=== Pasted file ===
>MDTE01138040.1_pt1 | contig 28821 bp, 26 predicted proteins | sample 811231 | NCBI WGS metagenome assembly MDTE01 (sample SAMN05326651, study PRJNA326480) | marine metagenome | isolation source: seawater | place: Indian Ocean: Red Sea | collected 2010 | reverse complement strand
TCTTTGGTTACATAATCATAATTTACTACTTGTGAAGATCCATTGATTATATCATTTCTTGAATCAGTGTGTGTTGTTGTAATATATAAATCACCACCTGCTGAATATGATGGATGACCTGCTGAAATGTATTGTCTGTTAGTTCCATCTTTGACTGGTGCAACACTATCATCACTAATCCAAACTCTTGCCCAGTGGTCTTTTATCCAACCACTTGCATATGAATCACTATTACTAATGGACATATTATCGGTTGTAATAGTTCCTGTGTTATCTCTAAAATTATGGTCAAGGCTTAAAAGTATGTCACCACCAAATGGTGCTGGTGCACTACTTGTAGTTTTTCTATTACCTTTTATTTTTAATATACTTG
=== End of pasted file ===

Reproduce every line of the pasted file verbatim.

>MDTE01138040.1_pt1 | contig 28821 bp, 26 predicted proteins | sample 811231 | NCBI WGS metagenome assembly MDTE01 (sample SAMN05326651, study PRJNA326480) | marine metagenome | isolation source: seawater | place: Indian Ocean: Red Sea | collected 2010 | reverse complement strand
TCTTTGGTTACATAATCATAATTTACTACTTGTGAAGATCCATTGATTATATCATTTCTTGAATCAGTGTGTGTTGTTGTAATATATAAATCACCACCTGCTGAATATGATGGATGACCTGCTGAAATGTATTGTCTGTTAGTTCCATCTTTGACTGGTGCAACACTATCATCACTAATCCAAACTCTTGCCCAGTGGTCTTTTATCCAACCACTTGCATATGAATCACTATTACTAATGGACATATTATCGGTTGTAATAGTTCCTGTGTTATCTCTAAAATTATGGTCAAGGCTTAAAAGTATGTCACCACCAAATGGTGCTGGTGCACTACTTGTAGTTTTTCTATTACCTTTTATTTTTAATATACTTG